ASTANA – Tourists to Almaty now can visit the Boraldai Saka burial mound archaeological complex, which in addition to the ancient necropolis showcases the reconstructed burial mound and a model of an ancient Saka dwelling.
The Boraldai Saka burial mounds are the only monuments of the early Iron Age preserved on Almaty territory. They are located in the city’s Alatau district, near the airport between the Bolshaya Almatinka and Boraldai rivers. Large Saka nomadic tribes presumably lived in the area in the 10th century B.C.
The historic place was found accidently only a decade ago.
“The Boraldai Saka burial mound archaeological open-air complex is one of the most important historical monuments, which for a long time was undiscovered. It was found in 2006 during an aerial survey to simulate a 3D map. At the moment, it has entered the unified register of tourist objects of Almaty and Almaty agglomeration, which number more than 30,000. The historical value of this architectural monument attracts both domestic and foreign tourists,” said Visit Almaty tourism information centre head Kamila Lukpanova.
The reconstructed burial mounds are based on the Issyk burial of famous Saka warrior the Golden Man. The model imitates the excavation process – one-fourth of the structure is carved out and visitors can see the mound’s architecture, including two layers of an earthen embankment and a burial chamber. The latter is separated by glass, behind which is a display of recreated funeral implements, such as ceramic and wooden utensils and weapons.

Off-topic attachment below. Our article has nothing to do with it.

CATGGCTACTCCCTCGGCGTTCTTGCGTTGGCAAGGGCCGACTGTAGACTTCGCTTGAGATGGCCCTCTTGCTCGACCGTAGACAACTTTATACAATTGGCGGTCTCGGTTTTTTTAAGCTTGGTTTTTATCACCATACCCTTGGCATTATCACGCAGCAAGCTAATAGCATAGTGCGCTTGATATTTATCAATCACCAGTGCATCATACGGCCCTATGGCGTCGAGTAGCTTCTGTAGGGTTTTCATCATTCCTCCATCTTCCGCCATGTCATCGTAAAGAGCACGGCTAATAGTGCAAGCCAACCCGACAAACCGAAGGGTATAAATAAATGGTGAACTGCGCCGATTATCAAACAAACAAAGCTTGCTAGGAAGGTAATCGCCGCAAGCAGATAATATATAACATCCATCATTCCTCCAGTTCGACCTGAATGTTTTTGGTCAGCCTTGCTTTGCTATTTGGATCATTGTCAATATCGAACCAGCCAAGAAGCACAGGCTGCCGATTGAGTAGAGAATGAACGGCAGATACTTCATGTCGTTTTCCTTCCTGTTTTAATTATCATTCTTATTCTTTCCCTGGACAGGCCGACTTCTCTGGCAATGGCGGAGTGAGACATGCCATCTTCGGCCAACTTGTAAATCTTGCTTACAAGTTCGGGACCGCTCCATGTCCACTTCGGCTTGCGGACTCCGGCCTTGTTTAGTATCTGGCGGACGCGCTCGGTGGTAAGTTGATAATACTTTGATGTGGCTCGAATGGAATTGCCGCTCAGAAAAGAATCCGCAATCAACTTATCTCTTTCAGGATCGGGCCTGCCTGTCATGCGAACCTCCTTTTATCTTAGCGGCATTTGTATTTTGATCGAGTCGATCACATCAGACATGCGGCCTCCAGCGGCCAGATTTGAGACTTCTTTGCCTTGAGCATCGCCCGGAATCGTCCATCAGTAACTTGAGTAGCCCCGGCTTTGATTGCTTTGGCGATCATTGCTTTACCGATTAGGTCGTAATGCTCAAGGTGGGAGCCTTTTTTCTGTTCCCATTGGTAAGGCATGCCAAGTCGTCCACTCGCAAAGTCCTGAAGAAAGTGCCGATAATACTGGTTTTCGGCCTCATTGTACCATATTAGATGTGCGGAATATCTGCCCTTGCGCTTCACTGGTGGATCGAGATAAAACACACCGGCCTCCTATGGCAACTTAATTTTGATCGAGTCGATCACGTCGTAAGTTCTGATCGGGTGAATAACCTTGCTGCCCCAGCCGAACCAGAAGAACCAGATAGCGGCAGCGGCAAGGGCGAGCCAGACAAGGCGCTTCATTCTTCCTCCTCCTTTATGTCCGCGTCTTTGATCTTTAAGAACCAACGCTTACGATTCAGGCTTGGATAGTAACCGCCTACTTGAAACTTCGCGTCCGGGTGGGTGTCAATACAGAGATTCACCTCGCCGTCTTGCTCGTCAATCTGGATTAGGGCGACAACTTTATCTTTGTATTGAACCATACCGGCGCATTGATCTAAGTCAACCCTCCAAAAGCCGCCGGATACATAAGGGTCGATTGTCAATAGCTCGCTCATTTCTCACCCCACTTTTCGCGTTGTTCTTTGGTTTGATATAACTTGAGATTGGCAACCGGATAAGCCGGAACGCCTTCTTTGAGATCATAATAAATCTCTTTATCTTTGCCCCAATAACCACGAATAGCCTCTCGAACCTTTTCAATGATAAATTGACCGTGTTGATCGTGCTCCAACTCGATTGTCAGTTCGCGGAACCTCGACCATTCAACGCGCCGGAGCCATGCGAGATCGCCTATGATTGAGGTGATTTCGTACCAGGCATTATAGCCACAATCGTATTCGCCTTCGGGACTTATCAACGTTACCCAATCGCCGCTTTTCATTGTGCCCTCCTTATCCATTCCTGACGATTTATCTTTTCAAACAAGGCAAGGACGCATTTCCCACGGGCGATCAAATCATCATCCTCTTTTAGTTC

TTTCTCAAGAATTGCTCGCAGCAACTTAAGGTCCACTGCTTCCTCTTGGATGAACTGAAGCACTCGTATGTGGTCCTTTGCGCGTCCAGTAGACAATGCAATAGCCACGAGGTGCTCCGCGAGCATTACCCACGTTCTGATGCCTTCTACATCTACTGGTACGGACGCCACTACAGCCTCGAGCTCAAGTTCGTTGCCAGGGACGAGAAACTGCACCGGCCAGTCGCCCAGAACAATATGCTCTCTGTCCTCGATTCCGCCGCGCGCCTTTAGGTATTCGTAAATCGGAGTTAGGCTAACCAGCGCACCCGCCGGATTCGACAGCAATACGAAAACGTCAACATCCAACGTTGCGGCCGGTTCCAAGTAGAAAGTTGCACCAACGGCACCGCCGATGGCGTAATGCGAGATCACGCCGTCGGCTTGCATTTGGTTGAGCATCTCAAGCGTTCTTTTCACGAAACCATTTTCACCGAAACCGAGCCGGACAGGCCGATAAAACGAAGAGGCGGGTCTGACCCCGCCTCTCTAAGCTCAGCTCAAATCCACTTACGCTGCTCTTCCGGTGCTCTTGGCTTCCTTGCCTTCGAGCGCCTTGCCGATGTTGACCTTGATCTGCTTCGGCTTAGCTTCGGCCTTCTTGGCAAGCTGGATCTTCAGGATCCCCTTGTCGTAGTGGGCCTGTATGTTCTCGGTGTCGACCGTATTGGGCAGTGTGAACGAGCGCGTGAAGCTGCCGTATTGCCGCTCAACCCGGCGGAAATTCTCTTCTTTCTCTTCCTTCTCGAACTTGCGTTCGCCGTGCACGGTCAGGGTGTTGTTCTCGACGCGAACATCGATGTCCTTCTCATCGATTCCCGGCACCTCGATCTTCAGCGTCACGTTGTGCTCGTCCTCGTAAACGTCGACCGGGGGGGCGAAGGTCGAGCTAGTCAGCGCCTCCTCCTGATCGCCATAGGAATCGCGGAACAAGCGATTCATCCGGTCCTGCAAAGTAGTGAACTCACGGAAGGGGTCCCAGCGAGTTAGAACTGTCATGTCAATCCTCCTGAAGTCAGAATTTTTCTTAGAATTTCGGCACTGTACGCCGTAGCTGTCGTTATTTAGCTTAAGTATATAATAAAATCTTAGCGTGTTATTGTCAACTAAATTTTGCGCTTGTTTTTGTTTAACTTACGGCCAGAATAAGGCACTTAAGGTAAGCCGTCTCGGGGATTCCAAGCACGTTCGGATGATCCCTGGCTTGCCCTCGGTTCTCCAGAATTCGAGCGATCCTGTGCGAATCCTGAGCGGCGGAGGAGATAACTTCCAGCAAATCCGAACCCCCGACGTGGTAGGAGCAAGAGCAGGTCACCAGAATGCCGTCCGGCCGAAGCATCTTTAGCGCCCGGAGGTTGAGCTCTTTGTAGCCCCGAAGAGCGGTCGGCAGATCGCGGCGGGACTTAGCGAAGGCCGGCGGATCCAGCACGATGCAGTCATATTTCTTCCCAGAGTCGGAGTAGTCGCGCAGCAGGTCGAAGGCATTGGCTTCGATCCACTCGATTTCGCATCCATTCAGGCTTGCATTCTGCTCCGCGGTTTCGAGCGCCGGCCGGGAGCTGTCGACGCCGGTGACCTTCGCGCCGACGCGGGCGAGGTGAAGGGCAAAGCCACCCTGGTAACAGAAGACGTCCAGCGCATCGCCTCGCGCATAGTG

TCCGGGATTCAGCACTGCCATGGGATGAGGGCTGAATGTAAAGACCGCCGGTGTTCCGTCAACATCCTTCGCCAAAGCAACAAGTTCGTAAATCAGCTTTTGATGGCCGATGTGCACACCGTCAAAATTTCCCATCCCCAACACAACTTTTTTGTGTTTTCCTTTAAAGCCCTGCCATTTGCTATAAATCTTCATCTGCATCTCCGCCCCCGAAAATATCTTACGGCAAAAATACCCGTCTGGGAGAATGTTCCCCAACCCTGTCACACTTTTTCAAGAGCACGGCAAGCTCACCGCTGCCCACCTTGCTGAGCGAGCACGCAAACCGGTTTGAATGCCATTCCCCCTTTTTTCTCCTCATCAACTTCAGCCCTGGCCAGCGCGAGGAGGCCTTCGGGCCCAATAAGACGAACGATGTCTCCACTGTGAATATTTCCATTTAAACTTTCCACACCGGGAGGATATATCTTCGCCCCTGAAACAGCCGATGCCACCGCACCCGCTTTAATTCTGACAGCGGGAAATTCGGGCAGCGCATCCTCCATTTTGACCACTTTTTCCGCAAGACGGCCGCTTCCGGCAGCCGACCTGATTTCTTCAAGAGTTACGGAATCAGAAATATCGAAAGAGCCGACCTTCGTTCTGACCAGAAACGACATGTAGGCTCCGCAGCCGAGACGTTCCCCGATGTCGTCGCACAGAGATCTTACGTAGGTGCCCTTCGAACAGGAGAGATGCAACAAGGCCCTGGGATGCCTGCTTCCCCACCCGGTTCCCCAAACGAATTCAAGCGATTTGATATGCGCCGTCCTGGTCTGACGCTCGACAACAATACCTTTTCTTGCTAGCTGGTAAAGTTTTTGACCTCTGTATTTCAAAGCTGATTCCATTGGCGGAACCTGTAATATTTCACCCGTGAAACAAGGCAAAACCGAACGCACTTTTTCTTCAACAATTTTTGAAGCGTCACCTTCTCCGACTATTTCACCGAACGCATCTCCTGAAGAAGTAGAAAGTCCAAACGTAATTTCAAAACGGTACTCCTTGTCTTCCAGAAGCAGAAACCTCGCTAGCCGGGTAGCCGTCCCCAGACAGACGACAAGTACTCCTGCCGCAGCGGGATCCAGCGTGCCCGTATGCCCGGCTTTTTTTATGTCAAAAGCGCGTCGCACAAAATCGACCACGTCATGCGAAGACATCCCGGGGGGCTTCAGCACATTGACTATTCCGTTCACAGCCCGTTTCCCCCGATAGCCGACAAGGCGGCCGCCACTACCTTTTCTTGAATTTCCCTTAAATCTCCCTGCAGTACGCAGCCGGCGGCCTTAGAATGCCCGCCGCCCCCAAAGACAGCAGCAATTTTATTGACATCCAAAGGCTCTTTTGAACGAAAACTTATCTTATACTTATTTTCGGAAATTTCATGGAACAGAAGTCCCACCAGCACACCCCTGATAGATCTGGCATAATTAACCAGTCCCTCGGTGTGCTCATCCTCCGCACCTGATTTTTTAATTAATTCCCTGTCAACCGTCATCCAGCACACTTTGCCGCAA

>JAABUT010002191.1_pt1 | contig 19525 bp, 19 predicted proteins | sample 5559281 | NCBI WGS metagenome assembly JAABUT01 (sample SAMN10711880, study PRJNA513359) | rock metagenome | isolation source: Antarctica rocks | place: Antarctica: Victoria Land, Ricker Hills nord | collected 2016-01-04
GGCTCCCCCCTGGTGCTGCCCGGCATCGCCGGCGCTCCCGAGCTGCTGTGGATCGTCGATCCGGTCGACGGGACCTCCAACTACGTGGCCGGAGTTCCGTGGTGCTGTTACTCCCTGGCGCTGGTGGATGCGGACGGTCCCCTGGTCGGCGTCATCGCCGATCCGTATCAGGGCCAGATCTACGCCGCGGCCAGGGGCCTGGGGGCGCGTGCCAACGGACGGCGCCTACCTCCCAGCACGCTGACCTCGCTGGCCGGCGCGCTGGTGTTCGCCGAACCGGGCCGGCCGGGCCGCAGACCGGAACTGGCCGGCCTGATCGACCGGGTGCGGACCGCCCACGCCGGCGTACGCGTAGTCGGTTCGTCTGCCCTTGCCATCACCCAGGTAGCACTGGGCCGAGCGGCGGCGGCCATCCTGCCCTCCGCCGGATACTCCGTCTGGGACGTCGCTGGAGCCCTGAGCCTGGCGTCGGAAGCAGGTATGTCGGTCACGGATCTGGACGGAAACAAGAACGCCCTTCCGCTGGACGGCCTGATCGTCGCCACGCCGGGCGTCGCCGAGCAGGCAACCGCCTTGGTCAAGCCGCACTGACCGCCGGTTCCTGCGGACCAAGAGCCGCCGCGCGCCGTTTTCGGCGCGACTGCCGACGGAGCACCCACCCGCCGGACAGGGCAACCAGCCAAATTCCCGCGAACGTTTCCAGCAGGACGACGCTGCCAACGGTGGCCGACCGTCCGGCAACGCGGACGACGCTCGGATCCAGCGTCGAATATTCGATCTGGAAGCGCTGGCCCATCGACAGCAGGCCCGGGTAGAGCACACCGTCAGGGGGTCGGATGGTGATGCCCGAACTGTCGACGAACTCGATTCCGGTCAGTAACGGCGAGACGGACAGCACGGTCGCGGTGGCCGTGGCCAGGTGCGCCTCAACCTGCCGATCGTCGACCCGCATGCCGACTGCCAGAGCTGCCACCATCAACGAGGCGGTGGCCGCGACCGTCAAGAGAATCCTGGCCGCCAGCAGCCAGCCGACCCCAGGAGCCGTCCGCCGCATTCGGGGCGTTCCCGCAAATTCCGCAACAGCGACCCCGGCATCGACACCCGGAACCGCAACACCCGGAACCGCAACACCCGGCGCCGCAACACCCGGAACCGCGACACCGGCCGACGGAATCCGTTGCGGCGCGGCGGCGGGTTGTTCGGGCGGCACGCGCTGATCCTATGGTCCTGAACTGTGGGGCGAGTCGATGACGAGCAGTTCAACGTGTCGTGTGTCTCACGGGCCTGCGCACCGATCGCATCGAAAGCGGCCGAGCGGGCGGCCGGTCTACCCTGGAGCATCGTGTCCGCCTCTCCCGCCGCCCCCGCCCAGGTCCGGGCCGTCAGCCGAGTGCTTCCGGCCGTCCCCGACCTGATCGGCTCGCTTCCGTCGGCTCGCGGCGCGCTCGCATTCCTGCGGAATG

The ancient necropolis dates to 2,500 years ago. It consists of 47 Saka and Uysun burial mounds; the largest is 14 metres high with a diameter of more than 100 metres. The oldest burial mound dates to the 6th century B.C.
The history of modern Almaty started more than 28,000 years ago. Experts note the monument has preserved its cultural and natural landscape to this day, avoiding buildings and destruction.
The Boraldai Saka burial mounds were recently included in the national list of sacred objects within the Sacred Geography of Kazakhstan project. In addition, a proposal is being made to include the archaeological complex in the list of United Nations Educational, Scientific and Cultural Organisation (UNESCO) World Heritage sites.